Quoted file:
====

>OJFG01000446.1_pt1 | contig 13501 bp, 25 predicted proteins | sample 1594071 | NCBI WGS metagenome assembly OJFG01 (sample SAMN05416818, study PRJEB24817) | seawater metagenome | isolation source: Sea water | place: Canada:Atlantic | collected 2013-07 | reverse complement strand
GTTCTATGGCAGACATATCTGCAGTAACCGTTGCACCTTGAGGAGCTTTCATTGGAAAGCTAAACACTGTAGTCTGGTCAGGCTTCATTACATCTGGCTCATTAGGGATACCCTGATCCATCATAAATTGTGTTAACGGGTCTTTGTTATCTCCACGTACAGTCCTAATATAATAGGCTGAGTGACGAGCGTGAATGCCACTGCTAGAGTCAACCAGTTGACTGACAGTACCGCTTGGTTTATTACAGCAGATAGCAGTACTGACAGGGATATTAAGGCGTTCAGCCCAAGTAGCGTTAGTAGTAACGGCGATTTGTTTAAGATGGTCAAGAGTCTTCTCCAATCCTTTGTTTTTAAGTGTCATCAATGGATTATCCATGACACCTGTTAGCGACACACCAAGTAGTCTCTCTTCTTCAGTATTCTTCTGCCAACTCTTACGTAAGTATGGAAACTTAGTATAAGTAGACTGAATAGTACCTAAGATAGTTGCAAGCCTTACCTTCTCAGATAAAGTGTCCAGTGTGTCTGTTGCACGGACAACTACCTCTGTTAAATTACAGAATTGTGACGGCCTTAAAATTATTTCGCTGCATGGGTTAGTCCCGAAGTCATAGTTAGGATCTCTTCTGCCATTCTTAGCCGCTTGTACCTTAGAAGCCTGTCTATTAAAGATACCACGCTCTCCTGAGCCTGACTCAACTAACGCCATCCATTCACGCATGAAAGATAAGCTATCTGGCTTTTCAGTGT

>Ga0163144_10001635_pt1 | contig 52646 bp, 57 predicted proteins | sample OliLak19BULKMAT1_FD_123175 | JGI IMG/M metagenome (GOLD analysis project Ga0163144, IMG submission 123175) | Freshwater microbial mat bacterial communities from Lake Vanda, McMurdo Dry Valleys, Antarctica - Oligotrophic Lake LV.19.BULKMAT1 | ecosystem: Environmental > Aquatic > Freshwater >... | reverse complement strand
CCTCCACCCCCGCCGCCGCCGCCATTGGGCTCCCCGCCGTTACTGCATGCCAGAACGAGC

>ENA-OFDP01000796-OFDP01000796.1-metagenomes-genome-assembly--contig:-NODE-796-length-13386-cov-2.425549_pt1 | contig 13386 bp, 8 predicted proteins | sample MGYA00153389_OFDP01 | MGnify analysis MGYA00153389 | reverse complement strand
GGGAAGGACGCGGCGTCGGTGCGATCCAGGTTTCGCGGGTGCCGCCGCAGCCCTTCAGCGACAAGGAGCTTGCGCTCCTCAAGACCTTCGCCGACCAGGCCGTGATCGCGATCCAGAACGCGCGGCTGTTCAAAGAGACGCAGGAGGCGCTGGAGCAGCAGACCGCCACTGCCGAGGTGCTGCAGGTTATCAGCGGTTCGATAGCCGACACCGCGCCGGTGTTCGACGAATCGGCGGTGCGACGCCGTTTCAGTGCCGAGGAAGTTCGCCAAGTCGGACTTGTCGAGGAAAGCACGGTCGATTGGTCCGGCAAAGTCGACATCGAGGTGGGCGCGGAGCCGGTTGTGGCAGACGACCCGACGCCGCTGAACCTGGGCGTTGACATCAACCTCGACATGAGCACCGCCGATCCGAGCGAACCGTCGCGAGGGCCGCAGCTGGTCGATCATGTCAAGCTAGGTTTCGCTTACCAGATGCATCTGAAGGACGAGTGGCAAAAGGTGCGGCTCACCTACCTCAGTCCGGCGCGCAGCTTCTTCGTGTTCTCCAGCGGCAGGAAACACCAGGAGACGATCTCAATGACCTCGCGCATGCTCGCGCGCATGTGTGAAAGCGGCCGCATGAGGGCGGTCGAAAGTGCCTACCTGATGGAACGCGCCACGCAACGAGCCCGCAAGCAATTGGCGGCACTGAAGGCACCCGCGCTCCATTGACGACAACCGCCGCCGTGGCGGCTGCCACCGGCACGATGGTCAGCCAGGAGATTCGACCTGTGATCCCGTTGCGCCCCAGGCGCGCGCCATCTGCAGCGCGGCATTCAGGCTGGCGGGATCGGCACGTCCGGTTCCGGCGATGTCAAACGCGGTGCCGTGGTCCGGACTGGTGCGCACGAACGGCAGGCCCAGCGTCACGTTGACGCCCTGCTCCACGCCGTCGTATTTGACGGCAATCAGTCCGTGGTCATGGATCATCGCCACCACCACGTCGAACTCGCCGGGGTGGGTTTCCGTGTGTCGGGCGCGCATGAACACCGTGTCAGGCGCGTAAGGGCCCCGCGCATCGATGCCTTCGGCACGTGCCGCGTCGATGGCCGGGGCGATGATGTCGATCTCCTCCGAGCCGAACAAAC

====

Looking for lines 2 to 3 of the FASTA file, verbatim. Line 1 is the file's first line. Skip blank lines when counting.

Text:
GTTCTATGGCAGACATATCTGCAGTAACCGTTGCACCTTGAGGAGCTTTCATTGGAAAGCTAAACACTGTAGTCTGGTCAGGCTTCATTACATCTGGCTCATTAGGGATACCCTGATCCATCATAAATTGTGTTAACGGGTCTTTGTTATCTCCACGTACAGTCCTAATATAATAGGCTGAGTGACGAGCGTGAATGCCACTGCTAGAGTCAACCAGTTGACTGACAGTACCGCTTGGTTTATTACAGCAGATAGCAGTACTGACAGGGATATTAAGGCGTTCAGCCCAAGTAGCGTTAGTAGTAACGGCGATTTGTTTAAGATGGTCAAGAGTCTTCTCCAATCCTTTGTTTTTAAGTGTCATCAATGGATTATCCATGACACCTGTTAGCGACACACCAAGTAGTCTCTCTTCTTCAGTATTCTTCTGCCAACTCTTACGTAAGTATGGAAACTTAGTATAAGTAGACTGAATAGTACCTAAGATAGTTGCAAGCCTTACCTTCTCAGATAAAGTGTCCAGTGTGTCTGTTGCACGGACAACTACCTCTGTTAAATTACAGAATTGTGACGGCCTTAAAATTATTTCGCTGCATGGGTTAGTCCCGAAGTCATAGTTAGGATCTCTTCTGCCATTCTTAGCCGCTTGTACCTTAGAAGCCTGTCTATTAAAGATACCACGCTCTCCTGAGCCTGACTCAACTAACGCCATCCATTCACGCATGAAAGATAAGCTATCTGGCTTTTCAGTGT

>Ga0163144_10001635_pt1 | contig 52646 bp, 57 predicted proteins | sample OliLak19BULKMAT1_FD_123175 | JGI IMG/M metagenome (GOLD analysis project Ga0163144, IMG submission 123175) | Freshwater microbial mat bacterial communities from Lake Vanda, McMurdo Dry Valleys, Antarctica - Oligotrophic Lake LV.19.BULKMAT1 | ecosystem: Environmental > Aquatic > Freshwater >... | reverse complement strand